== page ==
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I understand that when the factor is quantitative the $AB$ interaction can have a linear component and a quadratic component and so $AB^2$ makes sense there. But when we have qualitative elements how does this translate? The Design and Analysis of Experiments by Montgomery does say that components $AB$ and $AB^2$ have no actual meaning. But why would we use them then?

Can anyone provide me an intuitive answer to this or point to where I could find a better interpretation?

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Well, for nominal factors the components have a meaning, but it's not "linear" or "quadratic", or generally of any particular interest, depending as it does on the arbitrary coding used for the qualitative variables. For ordinal factors, if you can consider the levels as more or less evenly spaced in some sense, then you can think of these components as representing more or less linear & quadratic trends in that same sense.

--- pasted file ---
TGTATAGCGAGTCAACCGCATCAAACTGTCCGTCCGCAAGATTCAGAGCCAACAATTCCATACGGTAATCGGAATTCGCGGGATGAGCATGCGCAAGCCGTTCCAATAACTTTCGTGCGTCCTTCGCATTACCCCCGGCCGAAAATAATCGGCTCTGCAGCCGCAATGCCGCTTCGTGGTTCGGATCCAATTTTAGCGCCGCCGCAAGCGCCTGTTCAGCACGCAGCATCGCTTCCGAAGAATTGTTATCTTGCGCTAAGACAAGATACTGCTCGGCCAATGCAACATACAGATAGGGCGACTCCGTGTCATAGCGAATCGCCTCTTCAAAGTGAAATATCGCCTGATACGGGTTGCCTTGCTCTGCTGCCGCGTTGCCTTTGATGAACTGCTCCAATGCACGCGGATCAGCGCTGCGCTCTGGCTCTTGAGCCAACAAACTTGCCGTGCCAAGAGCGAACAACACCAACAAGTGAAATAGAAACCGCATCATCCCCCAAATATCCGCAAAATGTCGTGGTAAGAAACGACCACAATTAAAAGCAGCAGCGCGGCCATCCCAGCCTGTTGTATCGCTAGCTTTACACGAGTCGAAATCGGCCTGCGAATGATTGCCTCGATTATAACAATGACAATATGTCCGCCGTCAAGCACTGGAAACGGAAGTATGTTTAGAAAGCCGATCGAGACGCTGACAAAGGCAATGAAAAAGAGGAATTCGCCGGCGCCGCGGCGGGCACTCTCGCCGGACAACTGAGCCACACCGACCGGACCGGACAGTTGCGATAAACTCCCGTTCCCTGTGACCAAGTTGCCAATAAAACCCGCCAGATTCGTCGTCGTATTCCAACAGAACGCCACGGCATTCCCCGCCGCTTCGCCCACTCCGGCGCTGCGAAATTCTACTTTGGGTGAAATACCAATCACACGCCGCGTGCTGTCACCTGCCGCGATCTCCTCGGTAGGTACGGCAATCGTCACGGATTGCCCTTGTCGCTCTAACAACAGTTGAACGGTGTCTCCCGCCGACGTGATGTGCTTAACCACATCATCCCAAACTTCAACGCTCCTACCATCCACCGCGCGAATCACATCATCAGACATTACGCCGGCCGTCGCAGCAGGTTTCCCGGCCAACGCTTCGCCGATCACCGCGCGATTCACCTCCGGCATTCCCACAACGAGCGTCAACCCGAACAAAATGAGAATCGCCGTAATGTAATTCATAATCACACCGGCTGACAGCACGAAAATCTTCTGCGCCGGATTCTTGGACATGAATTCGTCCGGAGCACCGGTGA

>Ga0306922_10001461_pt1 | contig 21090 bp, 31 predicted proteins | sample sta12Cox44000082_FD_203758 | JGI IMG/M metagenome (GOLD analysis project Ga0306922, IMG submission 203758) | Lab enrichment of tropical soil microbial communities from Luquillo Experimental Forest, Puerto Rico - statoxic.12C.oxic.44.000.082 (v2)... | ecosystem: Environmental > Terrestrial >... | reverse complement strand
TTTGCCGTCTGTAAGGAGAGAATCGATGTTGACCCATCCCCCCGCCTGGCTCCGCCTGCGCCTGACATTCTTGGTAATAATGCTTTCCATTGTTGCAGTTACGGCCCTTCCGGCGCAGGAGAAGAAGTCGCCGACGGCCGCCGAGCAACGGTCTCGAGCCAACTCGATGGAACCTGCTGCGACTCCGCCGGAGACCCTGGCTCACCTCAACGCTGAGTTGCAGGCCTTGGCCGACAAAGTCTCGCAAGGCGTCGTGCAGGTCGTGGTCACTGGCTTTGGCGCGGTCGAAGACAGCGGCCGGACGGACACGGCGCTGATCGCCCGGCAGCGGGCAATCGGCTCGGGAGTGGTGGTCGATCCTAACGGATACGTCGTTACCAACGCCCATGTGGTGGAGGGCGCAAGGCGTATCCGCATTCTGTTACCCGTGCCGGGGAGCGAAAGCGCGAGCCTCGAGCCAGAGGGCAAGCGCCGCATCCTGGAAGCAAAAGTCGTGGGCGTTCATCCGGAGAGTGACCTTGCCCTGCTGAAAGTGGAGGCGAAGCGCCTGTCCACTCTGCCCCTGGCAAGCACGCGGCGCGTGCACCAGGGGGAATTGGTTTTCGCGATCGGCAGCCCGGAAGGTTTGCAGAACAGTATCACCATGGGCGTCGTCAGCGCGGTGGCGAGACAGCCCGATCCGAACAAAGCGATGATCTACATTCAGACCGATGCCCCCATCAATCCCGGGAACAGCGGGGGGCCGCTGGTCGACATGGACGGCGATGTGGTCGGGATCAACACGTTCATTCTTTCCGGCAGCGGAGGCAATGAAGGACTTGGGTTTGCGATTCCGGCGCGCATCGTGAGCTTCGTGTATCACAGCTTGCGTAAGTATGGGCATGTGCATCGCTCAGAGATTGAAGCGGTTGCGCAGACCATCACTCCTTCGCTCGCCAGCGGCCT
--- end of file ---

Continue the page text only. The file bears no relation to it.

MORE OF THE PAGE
Why use them then?—I had a quick look, & M. says the only reason to bother decomposing interactions of qualitative variables like this is (sometimes) as a step in designing experiments. With quantitative factors, when you're building fractional factorials or blocking, you'd often want to alias higher-order interactions or blocks with a quadratic component of a second-order interaction. You can follow exactly the same approach with qualitative factors (& here you may as well alias the linear effect as the quadratic). These topics are covered a little later on in the same chapter.

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  • $\begingroup$ I do understand that its just coded that way but I still find it difficult to build some intuition around it. Thanks ! $\endgroup$
    – Abhilash
    Commented Jun 19, 2014 at 12:58

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